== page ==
An Integrated Approach to Sustainable Urban Redevelopment: Birmingham Eastside as a National and International Demonstrator

Lead Research Organisation: University of Sheffield
Department Name: Town and Regional Planning

Abstract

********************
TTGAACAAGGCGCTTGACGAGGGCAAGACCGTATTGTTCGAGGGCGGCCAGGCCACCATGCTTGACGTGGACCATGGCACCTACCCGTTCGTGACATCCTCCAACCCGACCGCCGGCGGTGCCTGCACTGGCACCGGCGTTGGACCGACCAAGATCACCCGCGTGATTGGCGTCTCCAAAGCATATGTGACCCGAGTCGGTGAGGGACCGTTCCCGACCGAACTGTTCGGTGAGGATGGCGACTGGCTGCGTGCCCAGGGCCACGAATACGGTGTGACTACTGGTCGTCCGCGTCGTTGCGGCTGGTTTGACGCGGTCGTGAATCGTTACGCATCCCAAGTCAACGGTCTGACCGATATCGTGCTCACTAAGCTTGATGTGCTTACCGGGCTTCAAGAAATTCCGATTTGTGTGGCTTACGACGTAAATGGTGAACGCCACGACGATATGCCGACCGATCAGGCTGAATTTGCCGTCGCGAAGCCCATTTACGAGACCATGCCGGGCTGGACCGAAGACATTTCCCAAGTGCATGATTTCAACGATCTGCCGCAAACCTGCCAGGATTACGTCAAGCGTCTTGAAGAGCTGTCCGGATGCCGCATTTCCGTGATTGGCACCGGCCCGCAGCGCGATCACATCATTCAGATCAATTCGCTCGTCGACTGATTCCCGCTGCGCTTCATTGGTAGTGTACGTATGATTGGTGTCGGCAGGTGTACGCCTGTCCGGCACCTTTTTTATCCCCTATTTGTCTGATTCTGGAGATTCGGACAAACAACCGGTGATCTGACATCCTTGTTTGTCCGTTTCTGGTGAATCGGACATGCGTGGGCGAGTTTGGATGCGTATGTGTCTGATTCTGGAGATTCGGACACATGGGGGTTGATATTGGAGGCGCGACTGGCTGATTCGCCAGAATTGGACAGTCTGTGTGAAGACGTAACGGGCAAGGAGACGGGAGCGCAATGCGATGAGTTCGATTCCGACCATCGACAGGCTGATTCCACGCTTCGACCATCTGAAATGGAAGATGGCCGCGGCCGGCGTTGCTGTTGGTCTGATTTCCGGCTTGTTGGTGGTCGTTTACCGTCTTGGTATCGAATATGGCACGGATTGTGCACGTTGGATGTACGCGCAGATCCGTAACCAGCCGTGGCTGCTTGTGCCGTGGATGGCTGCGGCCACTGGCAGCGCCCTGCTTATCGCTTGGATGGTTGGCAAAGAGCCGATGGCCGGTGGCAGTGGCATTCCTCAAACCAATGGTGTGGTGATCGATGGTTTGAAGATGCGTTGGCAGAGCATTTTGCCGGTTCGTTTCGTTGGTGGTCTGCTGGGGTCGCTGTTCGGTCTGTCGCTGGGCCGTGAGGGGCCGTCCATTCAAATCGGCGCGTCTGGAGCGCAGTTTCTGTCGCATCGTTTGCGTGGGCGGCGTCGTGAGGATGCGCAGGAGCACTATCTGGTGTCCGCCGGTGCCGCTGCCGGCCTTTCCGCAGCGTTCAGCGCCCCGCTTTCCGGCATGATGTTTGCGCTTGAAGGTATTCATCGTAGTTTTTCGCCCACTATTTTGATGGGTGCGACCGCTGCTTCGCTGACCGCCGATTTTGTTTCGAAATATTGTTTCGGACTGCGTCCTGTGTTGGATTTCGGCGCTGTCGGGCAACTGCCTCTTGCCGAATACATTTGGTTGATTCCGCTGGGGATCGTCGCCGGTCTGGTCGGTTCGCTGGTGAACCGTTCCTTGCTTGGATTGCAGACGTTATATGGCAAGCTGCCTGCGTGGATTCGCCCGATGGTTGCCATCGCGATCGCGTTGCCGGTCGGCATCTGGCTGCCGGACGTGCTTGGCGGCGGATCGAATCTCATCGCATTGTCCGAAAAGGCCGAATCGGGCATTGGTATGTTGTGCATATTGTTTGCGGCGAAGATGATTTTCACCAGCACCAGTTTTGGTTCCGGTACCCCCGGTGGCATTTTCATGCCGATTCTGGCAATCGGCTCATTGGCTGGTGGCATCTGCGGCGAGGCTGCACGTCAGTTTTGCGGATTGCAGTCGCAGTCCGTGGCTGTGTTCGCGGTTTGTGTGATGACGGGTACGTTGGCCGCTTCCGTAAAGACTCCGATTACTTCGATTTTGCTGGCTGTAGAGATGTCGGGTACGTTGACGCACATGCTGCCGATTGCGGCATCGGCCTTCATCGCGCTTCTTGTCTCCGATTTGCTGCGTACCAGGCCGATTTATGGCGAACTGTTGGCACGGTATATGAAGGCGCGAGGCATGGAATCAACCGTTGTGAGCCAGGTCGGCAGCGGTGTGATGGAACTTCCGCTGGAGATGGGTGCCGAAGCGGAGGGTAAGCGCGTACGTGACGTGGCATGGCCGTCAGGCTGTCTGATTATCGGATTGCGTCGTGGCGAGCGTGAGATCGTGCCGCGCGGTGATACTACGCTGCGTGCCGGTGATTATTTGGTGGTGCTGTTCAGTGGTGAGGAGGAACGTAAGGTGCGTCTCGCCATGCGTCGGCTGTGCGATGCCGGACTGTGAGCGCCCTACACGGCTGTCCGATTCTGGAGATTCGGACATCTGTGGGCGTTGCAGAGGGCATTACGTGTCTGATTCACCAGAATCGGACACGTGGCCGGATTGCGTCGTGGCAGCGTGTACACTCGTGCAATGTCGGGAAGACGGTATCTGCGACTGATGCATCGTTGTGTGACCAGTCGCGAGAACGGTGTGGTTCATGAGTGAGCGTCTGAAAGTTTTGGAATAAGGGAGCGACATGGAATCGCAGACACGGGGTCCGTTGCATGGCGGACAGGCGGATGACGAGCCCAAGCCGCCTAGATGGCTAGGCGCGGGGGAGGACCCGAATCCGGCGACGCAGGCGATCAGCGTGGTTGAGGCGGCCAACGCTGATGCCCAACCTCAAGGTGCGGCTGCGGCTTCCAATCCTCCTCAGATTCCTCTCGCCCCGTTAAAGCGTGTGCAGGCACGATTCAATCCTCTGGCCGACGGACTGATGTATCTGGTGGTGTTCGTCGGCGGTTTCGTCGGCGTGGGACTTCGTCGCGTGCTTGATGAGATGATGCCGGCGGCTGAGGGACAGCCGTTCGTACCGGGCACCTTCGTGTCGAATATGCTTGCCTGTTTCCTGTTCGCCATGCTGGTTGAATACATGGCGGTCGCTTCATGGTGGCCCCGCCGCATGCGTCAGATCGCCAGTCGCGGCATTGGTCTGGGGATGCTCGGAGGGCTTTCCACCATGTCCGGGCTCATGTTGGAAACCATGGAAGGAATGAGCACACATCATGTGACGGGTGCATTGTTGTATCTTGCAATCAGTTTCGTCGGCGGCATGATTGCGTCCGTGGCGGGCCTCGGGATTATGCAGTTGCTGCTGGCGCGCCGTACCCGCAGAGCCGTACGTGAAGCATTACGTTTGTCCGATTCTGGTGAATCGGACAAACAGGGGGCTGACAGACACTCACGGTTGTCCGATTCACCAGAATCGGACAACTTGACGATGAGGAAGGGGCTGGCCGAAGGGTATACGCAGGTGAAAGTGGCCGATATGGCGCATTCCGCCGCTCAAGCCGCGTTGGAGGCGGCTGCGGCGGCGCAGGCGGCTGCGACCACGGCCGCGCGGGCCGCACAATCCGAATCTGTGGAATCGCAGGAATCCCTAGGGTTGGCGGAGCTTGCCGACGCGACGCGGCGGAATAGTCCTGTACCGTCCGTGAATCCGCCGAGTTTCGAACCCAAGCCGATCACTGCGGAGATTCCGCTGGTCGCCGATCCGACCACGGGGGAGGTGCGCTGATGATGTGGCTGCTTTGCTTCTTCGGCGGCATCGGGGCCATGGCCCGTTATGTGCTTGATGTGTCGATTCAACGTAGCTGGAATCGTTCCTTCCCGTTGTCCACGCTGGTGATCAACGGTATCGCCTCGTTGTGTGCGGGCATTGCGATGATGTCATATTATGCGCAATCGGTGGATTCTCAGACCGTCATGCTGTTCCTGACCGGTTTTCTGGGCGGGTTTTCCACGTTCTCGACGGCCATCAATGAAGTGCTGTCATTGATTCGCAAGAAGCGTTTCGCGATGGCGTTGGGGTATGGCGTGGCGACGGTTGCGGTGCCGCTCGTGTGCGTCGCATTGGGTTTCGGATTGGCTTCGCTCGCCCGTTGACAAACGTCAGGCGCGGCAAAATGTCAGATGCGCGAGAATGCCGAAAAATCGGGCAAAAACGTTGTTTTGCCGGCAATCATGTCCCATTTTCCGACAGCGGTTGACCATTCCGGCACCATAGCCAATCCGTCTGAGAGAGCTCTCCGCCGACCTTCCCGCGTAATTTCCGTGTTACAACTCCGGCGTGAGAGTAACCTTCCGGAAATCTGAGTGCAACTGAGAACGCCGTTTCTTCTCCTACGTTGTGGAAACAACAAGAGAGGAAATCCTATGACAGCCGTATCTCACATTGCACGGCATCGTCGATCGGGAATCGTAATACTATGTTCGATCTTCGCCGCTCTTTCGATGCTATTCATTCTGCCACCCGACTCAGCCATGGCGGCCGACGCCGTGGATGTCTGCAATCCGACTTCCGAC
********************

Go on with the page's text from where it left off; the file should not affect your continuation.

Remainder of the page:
The aim of the Sustainable Eastside Project is to explore how sustainability is addressed in the regeneration decision-making process, and to assess the sustainability performance of completed development schemes in Birmingham Eastside against stated sustainability credentials and aspirations. The incorporation of sustainability into an urban regeneration program, such as Birmingham Eastside, appears best conceptualised as a complex decision-making process carried out by stakeholders who are embedded within the development process. The barriers to and enablers of sustainability (as identified in Phase I of this project) appear at various moments or locations within this complex. The timing and context of decisions are critical (examined in Phase II), and can cause path-dependency which then limits how sustainability features in final development plans. In Phases I & II, the research set in place a framework of cross-disciplinary knowledge and key partnerships; highlighted the importance of coherent integration of the three pillars of sustainability to enable the complexity of achieving urban sustainability to be sufficiently grappled with; gained access to key decision-making forums in Eastside; built strong links with key stakeholders in the area; and firmly integrated into the policy agenda for Eastside. In addition, researchers are working to establish a cross-cutting baseline dataset of developments in Eastside rigorously to measure change over time and the impact of particular decisions on the sustainability of the overall urban regeneration programme. In so doing the foundations for a zonal urban regeneration case study site are being established, augmented by the creation of a study facility, with library and hot desking, now available for researchers from SUE / IEP consortia, to study the application of research to practice. The emerging findings of Phase II have allowed researchers to develop a series of hypotheses about the timing of decisions for sustainability in a range of decision-making forums, and the extent to which path-dependency becomes problematic. In Phase III, a suite of innovative analytical tools will be employed to elucidate further the complexities and interactions of the key elements of the sustainability vision for Eastside. First, a Development Timeline Framework (DTF), a multi-disciplinary tool that makes explicit the path dependency of decisions toward achieving sustainability goals, and the conflicts and synergies between different sustainability objectives, will be used as the basis for further research. Second, a cross-cutting Sustainability Checklist (SC) applied to the DTF will allow each researcher to analyse the impact of timing and context of decisions for each sustainability element (e.g. biodiversity, public participation, space utilisation, local sourcing, and recycling). Third, an Industrial Ecology (IE) analysis will follow particular resources (e.g. water, aggregates) thus highlighting their interdependence, while a Social Impact Assessment (SIA) approach will enable assessment of the socio-cultural aspects of sustainability (not covered by the IE approach). This suite of tools underpins the delivery of the work package aims. This analysis will be undertaken on a case history site basis, using development sites within Eastside that are all currently 'live,' each site representing a different conceptualisation of sustainability. This provides a unique opportunity to evaluate the specific impact of early thinking about sustainability in the planning and design stages, and the impact of this timing and path-dependency on sustainability performance in the final built form.